When you should buy
If you have the money available up front, it is best to buy a time clock. If you only need one single economy clock, it wouldn't be worth the headache of remembering the monthly lease payments.
If you need to purchase a high-end time clock, it is best to buy from a company that is known for excellent customer service to ensure that your maintenance repairs are as seamless as possible. The amount you will save in monthly lease fees should be more than enough to cover maintenance costs.
If you know exactly which model you will need and don't intend on scaling, it is best to buy a time clock, as it will eventually pay for itself.
The other option is to lease your time clocks. This is a better option for some, but not everyone. Consider the cost, pros and cons associated with leasing a time clock.
A major difference between buying and leasing a time clock is the cost. Leasing a time clock comes with a perpetual monthly payment, as opposed to a one-time purchase.
"Each vendor will have a different pricing structure for additional services, like support and hosting fees, in addition to the monthly fee for the time clock," McColgan said.
The cost of leasing a time clock will vary by type, quality and provider. According to Squires, there are several ways a time clock lease can be structured. The leasing can be broken into hardware as a service (HaaS) or typical leasing structure.
Squires said HaaS, like cloud-hosted software as a service (SaaS), allows for a low barrier to entry into the market.
"It is a little different than [typical] leasing as it is a perpetual rent of the time clock at a fee that basically warrants the time clock for life," Squires said. "If you have a failed clock through normal wear and tear, the clock is replaced free of charge."
Estimated costs associated with leasing and HaaS, according to Squires, are:
- Lease: If a single clock is leased it most likely will not qualify for leasing.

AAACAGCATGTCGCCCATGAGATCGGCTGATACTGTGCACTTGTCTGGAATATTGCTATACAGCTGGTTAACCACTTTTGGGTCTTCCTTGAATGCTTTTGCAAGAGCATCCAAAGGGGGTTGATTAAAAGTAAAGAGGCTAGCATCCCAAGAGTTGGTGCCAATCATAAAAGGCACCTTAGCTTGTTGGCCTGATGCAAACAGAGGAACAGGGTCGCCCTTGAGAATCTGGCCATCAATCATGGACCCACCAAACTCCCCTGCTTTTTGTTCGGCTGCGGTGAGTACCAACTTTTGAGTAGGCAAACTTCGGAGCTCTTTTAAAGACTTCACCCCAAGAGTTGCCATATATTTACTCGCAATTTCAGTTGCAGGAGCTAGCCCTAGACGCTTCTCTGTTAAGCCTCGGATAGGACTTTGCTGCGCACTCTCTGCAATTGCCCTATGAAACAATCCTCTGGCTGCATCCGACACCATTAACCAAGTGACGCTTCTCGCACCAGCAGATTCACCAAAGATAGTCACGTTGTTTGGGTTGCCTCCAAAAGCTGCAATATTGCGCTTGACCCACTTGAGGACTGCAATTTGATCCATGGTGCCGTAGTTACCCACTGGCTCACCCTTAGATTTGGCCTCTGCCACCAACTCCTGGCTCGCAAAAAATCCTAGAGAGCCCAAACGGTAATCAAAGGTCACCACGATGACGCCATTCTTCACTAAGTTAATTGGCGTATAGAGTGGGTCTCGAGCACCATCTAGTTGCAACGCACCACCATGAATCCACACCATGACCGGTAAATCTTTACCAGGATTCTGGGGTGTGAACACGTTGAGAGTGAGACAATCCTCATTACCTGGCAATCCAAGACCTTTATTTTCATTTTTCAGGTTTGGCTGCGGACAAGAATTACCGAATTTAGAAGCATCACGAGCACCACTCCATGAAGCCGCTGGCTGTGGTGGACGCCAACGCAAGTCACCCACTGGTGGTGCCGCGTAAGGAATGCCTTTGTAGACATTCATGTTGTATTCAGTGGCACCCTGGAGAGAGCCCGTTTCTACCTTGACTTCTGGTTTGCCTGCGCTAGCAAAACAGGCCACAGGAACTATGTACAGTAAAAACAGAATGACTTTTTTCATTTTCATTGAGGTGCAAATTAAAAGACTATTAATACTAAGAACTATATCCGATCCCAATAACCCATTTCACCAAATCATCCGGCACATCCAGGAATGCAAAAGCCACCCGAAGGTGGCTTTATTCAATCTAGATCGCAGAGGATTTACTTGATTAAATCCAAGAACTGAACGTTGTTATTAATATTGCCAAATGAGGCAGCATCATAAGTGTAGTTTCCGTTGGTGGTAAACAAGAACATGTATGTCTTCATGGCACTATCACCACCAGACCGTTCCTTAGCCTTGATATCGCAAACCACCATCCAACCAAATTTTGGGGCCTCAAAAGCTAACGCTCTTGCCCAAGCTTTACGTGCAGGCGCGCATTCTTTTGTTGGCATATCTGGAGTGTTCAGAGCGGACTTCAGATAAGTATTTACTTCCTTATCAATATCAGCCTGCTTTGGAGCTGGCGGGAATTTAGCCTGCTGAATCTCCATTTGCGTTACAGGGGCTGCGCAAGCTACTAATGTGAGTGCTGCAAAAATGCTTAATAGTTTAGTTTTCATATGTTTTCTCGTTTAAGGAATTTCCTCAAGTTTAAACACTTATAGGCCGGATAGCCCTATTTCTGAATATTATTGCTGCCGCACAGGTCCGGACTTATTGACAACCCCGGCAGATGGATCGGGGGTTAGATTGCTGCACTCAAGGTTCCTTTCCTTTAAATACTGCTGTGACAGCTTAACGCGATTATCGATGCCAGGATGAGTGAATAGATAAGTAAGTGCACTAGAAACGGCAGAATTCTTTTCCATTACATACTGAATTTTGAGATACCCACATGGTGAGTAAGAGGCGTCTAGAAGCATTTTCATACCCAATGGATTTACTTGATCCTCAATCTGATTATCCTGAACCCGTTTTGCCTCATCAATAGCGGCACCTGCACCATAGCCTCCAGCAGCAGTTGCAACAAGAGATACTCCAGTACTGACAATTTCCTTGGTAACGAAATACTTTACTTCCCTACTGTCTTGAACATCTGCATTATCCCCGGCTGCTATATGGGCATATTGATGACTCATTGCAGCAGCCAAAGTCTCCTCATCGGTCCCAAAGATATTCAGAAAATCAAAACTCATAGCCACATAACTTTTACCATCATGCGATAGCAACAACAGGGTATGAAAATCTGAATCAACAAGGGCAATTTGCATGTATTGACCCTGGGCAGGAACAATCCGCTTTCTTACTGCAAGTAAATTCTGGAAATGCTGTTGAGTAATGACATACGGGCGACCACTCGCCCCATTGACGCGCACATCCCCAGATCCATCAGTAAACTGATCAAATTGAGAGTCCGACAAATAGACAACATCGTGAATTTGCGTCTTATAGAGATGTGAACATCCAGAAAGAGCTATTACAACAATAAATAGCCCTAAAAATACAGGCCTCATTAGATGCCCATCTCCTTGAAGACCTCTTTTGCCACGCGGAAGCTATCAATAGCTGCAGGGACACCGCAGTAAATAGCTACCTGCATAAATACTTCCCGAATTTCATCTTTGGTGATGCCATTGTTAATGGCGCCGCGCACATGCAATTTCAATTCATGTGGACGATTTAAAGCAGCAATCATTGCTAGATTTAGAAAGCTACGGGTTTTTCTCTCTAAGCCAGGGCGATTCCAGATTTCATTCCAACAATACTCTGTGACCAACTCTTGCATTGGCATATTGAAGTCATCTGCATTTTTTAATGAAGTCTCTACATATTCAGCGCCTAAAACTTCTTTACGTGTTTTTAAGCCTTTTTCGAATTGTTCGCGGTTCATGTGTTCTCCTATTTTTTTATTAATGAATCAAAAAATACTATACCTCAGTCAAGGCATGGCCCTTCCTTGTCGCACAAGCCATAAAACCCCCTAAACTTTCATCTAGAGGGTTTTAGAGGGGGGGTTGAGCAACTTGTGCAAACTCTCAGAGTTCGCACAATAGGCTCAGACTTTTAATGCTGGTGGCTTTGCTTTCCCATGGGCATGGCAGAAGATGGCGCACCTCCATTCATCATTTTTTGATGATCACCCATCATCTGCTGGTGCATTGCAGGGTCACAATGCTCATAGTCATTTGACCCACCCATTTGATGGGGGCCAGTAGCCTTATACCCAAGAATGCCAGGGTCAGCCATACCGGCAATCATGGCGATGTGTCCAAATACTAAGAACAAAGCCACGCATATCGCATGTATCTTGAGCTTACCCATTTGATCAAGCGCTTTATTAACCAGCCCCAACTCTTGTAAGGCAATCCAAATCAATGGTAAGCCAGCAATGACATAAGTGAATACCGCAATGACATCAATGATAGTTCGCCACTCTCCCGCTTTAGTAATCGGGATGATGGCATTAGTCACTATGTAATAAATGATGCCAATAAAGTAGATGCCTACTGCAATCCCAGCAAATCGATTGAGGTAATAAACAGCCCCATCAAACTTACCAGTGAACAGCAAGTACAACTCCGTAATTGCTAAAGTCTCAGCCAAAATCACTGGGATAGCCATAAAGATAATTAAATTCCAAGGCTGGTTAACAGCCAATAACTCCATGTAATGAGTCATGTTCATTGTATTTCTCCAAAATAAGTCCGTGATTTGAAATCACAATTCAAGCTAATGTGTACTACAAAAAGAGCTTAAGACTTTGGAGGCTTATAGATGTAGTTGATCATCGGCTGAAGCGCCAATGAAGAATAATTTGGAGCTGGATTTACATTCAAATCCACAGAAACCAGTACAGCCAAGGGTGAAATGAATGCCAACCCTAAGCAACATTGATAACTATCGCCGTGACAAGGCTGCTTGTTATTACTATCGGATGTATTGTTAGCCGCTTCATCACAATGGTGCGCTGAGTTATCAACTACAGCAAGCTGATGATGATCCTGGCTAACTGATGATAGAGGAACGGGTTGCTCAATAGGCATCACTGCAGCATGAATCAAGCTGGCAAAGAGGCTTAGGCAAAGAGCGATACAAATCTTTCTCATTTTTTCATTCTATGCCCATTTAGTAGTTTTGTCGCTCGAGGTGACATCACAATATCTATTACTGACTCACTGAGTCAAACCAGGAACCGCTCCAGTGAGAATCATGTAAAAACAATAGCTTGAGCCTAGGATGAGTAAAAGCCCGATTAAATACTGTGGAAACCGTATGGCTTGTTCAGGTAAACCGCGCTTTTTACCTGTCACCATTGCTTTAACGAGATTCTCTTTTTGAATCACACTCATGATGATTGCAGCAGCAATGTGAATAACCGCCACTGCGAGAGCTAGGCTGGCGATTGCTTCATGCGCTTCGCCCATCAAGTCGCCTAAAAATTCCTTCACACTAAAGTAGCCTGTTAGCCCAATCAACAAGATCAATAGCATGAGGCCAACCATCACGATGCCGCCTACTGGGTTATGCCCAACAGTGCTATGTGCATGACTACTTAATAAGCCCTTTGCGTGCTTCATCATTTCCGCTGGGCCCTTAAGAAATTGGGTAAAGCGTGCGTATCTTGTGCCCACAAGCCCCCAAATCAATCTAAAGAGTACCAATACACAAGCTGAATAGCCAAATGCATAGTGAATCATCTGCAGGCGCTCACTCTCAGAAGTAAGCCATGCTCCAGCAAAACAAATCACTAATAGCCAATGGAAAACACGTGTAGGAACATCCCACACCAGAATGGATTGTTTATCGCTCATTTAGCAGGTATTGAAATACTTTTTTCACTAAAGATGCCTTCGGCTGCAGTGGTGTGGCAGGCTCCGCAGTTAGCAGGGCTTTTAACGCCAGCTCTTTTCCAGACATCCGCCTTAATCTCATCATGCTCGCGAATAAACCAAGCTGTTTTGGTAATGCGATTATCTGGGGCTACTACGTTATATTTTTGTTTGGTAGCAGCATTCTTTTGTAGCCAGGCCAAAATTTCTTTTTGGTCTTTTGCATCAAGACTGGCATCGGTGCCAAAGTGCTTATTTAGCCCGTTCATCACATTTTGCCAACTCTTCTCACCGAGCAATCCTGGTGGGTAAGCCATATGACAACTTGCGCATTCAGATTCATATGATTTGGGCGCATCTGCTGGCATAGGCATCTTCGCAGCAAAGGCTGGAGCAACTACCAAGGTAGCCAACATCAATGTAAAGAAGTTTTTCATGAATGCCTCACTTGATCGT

- HaaS: $15 to $35 per month
- Lease: $1.00 buyout; 36 months: $35 to $60
- HaaS: $45 to $75 per month
- Lease: $1.00 buyout; 36 months: $60 to $95
- HaaS: $70 to $110 per month
Lease terms can be extended based upon quantity and total price.
Leasing a time clock is like leasing a car. It allows you the flexibility to choose something now, without consequences for wanting to change it later. This is especially beneficial if you foresee your business needs changing vastly over a short period of time.
"By leasing a time clock, the company will have to pay a monthly fee; however, most businesses leasing time clocks include maintenance and repairs in the contract," Seiter said. "It is also easier to change the system once it's outdated."
This means less stress when something goes wrong with your device. The flexibility and peace of mind alone may be enough for you to choose to lease.
Leasing a time clock may have a smaller price tag upfront, but it will cost you much more in the end. You are essentially paying a larger fee for the added convenience, new technology and routine maintenance.
If you are looking to acquire a large number of time clocks at once, leasing can result in unmanageable monthly fees. Leasing structures can often be more confusing than purchasing structures, which makes it hard for direct comparison for the exact time clock you might be considering.
When you should lease
If you aren't sure what type of time clock will be most beneficial for your company, or you think your needs will change over a short period of time, it is best to lease. This will give you the option to switch time clocks after your lease is over.
If you don't have enough money to outright buy the time clock you want, leasing gives you the option to acquire it without compromising.
Whether you are a first-time consumer, or you are looking to replace your current time clock, explore all your options. Your company size, industry type, documentation needs and security level will all factor into what type and quality time clock you need, as well as whether you should buy or lease it.